Google’s Founders Haven’t Shown Up At Its Weekly Town Halls In 2019


Google co-founders Larry Page and Sergey Brin have yet to make an appearance at any of the company’s weekly “TGIF” town halls in 2019, BuzzFeed News has learned. Their absence from these meetings, the longest attendance lapse in company history, comes at a time when Google is wrestling with tough questions from its employees on a variety of issues ranging from harassment to censorship.

The town halls give Google employees a chance to ask questions of leadership with no limitations, and are a key element of Google’s transparent workplace culture. They regularly feature an introduction from leadership, a presentation from a team, followed by time for employee questions. For years, Page and Brin have attended, either individually or together, and faced questions from Google’s rank and file about the company and its direction. Asked when their last TGIF appearance was, Google declined to comment.

“I don’t think they’ve ever missed more than a few consecutively, and definitely not both,” one Google employee said. “It’s a double act! One of them was consistently always there at minimum.”

Their withdrawal isn’t entirely unexpected, according to a company source. The co-founders planned to step back their Google involvement when they formed Alphabet in 2015 — a holding company that contains Google proper along with “other bets” in areas such as Waymo’s self driving cars, and companies focused on life science and anti-aging. The idea was to give Google CEO Sundar Pichai the ability to assert his own leadership during a tumultuous time. The founders remain actively involved with the other bets.

“It is clear to us and our board that it is time for Sundar to be CEO of Google,” Page wrote in a post announcing Alphabet’s formation in August 2015. “I feel very fortunate to have someone as talented as he is to run the slightly slimmed down Google and this frees up time for me to continue to scale our aspirations.”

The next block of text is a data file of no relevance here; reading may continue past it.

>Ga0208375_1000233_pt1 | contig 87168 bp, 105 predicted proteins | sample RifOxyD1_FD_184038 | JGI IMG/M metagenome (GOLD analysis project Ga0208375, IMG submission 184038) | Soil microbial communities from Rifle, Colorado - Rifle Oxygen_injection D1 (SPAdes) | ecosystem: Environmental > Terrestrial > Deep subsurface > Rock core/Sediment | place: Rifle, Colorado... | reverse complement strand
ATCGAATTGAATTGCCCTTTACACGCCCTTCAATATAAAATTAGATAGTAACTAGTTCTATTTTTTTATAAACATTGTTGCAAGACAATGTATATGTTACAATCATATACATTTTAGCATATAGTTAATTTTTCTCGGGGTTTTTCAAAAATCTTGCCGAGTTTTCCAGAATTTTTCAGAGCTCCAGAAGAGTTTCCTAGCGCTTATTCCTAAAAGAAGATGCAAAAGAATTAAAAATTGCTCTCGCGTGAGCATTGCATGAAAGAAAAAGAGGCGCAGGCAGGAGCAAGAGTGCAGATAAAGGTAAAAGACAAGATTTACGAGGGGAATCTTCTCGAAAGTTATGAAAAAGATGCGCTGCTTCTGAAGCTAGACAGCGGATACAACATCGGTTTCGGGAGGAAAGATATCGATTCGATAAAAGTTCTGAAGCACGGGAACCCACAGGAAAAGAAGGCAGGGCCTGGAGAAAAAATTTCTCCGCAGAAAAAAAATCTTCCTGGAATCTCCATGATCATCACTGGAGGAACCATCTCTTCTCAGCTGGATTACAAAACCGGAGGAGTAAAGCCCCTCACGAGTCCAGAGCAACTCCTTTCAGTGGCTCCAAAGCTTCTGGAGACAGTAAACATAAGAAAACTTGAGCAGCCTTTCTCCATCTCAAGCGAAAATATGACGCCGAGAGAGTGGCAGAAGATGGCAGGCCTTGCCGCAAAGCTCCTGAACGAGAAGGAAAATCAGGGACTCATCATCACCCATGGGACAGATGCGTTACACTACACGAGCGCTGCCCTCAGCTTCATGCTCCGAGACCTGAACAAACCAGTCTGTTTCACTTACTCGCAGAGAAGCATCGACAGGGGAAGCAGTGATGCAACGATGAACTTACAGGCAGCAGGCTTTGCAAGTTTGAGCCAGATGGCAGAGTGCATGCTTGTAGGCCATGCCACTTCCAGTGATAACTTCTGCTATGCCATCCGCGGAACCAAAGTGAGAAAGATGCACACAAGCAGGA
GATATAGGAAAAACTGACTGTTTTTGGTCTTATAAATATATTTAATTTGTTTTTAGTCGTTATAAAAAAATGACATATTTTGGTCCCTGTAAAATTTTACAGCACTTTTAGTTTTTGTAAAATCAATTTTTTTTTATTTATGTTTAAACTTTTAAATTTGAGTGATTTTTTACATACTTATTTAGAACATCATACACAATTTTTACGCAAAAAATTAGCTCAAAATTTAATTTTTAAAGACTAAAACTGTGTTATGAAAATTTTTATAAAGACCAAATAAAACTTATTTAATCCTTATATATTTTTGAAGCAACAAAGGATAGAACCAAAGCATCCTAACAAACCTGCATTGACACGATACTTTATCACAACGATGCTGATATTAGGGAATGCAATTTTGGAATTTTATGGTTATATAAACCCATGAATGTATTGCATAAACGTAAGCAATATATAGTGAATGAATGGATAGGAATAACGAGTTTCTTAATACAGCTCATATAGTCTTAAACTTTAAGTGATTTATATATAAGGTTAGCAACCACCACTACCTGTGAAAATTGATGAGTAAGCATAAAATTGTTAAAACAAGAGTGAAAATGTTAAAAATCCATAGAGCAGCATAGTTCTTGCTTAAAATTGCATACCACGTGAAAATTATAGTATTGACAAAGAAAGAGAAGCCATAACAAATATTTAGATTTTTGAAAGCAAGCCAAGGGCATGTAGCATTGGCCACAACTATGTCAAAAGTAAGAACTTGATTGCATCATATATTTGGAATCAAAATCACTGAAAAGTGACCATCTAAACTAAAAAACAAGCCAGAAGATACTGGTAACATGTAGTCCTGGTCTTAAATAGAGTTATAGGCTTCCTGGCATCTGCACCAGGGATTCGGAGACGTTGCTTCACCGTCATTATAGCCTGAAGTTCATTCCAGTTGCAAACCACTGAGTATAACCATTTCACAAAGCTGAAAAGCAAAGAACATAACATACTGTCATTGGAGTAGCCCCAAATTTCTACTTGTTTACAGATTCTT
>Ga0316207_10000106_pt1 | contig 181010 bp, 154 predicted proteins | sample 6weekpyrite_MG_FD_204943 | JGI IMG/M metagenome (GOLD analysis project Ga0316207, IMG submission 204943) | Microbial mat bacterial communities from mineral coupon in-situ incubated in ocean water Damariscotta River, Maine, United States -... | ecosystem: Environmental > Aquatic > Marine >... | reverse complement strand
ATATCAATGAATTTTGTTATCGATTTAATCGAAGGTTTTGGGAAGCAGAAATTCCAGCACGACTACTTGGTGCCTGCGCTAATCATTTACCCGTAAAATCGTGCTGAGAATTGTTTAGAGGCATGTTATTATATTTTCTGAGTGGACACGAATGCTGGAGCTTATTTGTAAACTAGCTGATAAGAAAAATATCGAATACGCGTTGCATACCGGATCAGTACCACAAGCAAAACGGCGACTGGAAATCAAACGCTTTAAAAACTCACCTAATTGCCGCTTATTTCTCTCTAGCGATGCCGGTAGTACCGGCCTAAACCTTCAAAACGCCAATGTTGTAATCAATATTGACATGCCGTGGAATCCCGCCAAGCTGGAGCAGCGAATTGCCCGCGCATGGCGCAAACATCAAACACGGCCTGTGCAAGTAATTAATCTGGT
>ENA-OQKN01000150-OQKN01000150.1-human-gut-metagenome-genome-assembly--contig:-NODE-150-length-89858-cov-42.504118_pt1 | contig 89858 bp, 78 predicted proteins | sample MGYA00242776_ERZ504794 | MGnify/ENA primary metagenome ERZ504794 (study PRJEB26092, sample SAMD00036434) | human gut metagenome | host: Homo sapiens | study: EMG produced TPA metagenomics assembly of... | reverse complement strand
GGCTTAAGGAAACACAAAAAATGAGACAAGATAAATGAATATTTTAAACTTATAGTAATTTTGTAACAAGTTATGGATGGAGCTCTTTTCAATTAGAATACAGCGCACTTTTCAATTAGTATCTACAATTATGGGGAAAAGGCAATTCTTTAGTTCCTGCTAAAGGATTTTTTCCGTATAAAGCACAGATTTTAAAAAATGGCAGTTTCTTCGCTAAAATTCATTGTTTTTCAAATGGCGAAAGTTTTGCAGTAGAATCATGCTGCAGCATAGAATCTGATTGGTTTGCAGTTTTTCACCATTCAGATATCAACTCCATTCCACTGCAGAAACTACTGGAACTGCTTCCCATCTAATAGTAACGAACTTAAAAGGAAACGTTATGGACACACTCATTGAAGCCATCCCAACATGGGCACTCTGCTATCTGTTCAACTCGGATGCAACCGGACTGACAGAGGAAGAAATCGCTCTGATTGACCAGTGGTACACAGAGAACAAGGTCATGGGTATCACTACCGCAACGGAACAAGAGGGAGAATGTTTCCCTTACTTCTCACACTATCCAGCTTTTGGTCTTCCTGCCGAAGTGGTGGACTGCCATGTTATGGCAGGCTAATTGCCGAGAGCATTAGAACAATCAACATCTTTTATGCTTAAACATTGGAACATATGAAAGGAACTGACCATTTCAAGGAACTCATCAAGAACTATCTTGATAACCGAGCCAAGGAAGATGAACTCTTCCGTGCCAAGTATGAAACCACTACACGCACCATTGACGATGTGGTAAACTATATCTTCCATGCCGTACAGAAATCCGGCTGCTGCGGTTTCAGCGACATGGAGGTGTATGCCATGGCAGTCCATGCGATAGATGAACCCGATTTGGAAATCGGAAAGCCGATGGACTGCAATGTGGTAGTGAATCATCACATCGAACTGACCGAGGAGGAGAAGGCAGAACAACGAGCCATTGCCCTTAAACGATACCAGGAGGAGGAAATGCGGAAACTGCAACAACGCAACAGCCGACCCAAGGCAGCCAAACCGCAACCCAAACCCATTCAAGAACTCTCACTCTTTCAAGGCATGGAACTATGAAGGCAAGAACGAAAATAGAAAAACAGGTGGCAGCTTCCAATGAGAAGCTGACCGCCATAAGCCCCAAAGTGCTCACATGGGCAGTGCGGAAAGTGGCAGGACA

But this is their most protracted absence from the meetings at least since 1999, multiple current and former Google employees told BuzzFeed News. Both continued to appear at TGIF meetings following the corporate restructuring in October 2015 through most of 2018. Their unexplained failure to appear in 2019 has puzzled some within the company, who told BuzzFeed News they believe Page and Brin should continue to stand up and be regularly accountable to their employees, especially at this critical moment.

Google is navigating multiple delicate situations internally. The company is still negotiating the fallout of an employee walkout last fall that drew approximately 20,000 Google employees away from their desks in protest of its leadership’s handling of internal sexual harassment. It also faced internal blowback over its work on a censored search engine for China, a drone-targeting program called “Project Maven,” and accusations that is has stifled conservative voices within the company.

The past year has put Google’s transparent culture to the test. Internal fights between its teams over a proposed censored Chinese search engine spilled out into public view. Employees resigned en masse when details of a company contract with the Pentagon came to light. And the New York Times published damning internal emails regarding the positioning of that contract. In response to some of these stumbles, Google created an Advanced Technology External Advisory Council, only to dissolve the group less than a week after it was announced because over 2,500 employees signed a petition opposing the appointment of one of its members. And as tensions mounted, employees have leaked live details of all-hands meetings to reporters and even a full video of one such meeting to Breitbart.

Now, recordings of Google’s TGIF meetings are no longer available to Google employees after a few weeks. (Previously they were available for years.) And this combined with the co-founders’ absence from the town halls has some employees wondering whether Google’s traditionally open culture will hold up.

Google declined to comment for this story.



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